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WATCH: VA school board ends meeting early because of rambunctious anti-CRT protestors, two arrested



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By Jenny Goldsberry

Virginia’s Loudoun County School Board ended their meeting early Tuesday when the public comment portion of the meeting got out of hand because of anti-critical race theory protestors. Board members voted unanimously to end public comment. Protestors booed the board into silence with signs in tote.

Many were upset that not everyone had been heard during the public comment portion. 259 people signed up for public comments. After the 51st person spoke, the board voted to end the portion because protestors were too rambunctious. Protestors were warned once.

Then, protestors rallied to sing the national anthem while board members sat quietly behind them. Reuters reporter Gabriella Borter captured their performance on video. But, since the protestors interrupted board’s meeting, the county sheriff’s office declared the gathering an unlawful assembly.

RELATED: Black father opposing CRT says ‘the biggest threat when I was growing up were from people that looked like me’

When police arrived, they told protestors that they had to leave immediately or they would be considered trespassers. They ended up arresting two men. A spokesman reported to Fox News that police arrested one man for trespassing and released him. The second did not get off so lucky.

“A second adult male was acting disorderly and displayed aggressive behavior towards another attendee,” the spokesperson told Fox News. “A deputy intervened and the subject continued to be disorderly with the deputy. LCSO Deputies attempted to take him into custody and he physically resisted arrest. The subject was charged with disorderly conduct and resisting arrest.”

You can follow Jenny Goldsberry on Twitter @jennyjournalism.

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National Security

Army’s First Trans Officer Indicted for Spying for Russia



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The U.S. Army’s first transgender officer and his wife, a Maryland doctor, are making headlines. No, not for breaking any ideological woke barriers; for “allegedly attempting to transfer confidential military medical information to Russia.”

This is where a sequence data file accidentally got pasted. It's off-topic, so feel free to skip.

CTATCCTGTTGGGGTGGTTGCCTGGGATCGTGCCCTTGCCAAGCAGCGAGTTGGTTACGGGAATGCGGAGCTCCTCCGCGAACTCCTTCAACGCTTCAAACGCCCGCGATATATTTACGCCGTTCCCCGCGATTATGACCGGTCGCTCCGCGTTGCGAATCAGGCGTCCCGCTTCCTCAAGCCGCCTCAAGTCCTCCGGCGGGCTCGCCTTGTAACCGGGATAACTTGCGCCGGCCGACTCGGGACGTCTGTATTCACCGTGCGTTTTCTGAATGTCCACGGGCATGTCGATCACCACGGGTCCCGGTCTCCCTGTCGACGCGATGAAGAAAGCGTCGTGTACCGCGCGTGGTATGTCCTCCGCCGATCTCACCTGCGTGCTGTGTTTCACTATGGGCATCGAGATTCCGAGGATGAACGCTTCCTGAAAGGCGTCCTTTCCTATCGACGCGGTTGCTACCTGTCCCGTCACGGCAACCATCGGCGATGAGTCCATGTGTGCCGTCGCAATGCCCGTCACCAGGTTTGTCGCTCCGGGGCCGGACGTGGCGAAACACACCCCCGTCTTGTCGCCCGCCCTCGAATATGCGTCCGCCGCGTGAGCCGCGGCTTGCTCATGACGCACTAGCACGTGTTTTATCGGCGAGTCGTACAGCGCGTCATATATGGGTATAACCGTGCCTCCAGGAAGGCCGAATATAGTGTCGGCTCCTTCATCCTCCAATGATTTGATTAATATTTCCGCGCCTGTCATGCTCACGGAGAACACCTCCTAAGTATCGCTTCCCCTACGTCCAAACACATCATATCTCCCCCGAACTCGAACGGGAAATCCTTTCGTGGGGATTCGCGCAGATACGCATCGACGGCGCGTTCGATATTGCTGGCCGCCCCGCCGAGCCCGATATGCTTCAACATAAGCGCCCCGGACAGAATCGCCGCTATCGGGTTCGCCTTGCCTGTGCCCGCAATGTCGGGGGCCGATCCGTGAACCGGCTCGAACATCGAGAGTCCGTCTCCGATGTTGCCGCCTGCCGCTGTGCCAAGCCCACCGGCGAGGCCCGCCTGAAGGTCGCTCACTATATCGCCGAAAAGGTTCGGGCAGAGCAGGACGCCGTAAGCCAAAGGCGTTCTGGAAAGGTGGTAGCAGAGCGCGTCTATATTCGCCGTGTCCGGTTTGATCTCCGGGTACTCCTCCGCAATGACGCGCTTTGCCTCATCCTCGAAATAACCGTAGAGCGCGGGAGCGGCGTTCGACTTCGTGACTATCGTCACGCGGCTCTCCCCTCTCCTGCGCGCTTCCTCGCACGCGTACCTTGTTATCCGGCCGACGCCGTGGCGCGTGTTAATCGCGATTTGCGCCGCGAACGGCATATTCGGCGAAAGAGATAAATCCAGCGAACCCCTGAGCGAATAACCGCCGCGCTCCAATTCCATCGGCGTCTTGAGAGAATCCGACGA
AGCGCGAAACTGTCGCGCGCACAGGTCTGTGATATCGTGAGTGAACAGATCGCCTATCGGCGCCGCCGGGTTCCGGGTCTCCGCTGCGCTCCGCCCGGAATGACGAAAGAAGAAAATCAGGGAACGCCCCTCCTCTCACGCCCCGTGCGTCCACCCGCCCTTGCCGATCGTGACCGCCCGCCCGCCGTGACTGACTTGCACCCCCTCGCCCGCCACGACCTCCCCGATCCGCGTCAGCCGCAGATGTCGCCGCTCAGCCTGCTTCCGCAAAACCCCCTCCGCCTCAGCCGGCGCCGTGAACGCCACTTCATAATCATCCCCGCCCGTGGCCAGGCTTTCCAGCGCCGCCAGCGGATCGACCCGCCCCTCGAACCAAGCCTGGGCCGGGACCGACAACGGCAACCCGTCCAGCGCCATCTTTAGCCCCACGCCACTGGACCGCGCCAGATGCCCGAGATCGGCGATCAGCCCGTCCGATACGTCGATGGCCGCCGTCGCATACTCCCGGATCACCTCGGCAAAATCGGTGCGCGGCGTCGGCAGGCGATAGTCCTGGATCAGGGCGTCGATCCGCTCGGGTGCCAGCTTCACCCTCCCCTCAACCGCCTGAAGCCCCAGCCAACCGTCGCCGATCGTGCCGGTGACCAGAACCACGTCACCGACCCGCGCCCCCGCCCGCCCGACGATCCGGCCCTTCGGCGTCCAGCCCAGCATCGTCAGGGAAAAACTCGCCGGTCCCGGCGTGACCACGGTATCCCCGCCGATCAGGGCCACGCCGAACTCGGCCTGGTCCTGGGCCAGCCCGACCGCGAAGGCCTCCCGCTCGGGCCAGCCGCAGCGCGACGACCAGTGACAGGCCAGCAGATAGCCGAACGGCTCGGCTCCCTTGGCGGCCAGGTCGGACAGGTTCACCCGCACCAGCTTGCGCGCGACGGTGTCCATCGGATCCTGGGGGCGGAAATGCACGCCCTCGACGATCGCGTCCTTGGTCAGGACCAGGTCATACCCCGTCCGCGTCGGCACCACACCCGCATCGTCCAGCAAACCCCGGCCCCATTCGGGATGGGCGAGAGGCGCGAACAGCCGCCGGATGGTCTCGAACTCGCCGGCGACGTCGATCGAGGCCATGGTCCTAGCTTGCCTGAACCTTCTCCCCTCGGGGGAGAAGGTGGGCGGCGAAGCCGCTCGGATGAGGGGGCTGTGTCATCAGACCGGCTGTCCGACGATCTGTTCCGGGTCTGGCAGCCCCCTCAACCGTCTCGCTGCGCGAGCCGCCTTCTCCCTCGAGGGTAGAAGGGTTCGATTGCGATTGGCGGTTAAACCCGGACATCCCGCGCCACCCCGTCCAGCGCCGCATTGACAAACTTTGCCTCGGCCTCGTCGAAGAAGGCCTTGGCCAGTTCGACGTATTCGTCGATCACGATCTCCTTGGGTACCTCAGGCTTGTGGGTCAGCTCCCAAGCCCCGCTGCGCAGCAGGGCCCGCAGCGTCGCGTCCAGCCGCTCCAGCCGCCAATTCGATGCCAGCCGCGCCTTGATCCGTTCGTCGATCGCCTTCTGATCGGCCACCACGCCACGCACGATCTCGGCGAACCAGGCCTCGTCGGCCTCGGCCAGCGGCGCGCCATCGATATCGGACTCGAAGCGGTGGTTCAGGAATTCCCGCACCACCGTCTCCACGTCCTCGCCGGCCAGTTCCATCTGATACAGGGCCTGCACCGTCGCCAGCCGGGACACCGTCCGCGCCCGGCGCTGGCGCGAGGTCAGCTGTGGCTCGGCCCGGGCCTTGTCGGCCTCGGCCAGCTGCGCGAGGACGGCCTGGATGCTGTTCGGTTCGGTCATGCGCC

The two were charged in an eight-count indictment on conspiracy charges Wednesday. Major Jamie Lee Henry, who lived with his anesthesiologist wife Anna Gabrielian, was granted his request to officially change his name in accordance with his gender preference in 2015.

Henry and Gabrielian allegedly volunteered to “retrieve private medical records from the United States Army and Johns Hopkins in order to assist the Russian government.”

National Review reports:

The pair are accused of stealing patient health files from Johns Hopkins and Fort Bragg and giving them to an individual they believed to be working for the Russian government. They aimed to show that they could access classified information and readily provide it to Moscow to demonstrate their allegiance, according to the indictment.

However, the individual to whom they hoped to deliver the information was an undercover FBI agent. At a covert August 17 meeting, Gabrielian told the agent that she was devoted to helping Russia’s cause even if it cost her her job or landed her in prison. She arranged a subsequent meeting with Henry and the agent, still believing him to be affiliated with the Kremlin.

That evening, in the agent’s hotel room, Henry expressed that he was committed to supporting Russia and had considered enlisting in the Russian army after the invasion of Ukraine. However, he told the agent he was disqualified because he didn’t have any “combat experience.”

“The way I am viewing what is going on in Ukraine now, is that the United States is using Ukrainians as a proxy for their own hatred toward Russia,” Henry reportedly told the agent.

“Prior to Henry’s case, identifying as a sex different than the one on one’s birth certificate made a soldier unfit for military service, warranting discharge” writes National Review.

Gabrielian worked at the Johns Hopkins school of medicine, and Henry worked as a staff internist stationed at Fort Bragg.

If convicted, the two could face up to five years in federal prison for the conspiracy charge, and a maximum of ten years in federal prison for each count of publishing secret military medical records.

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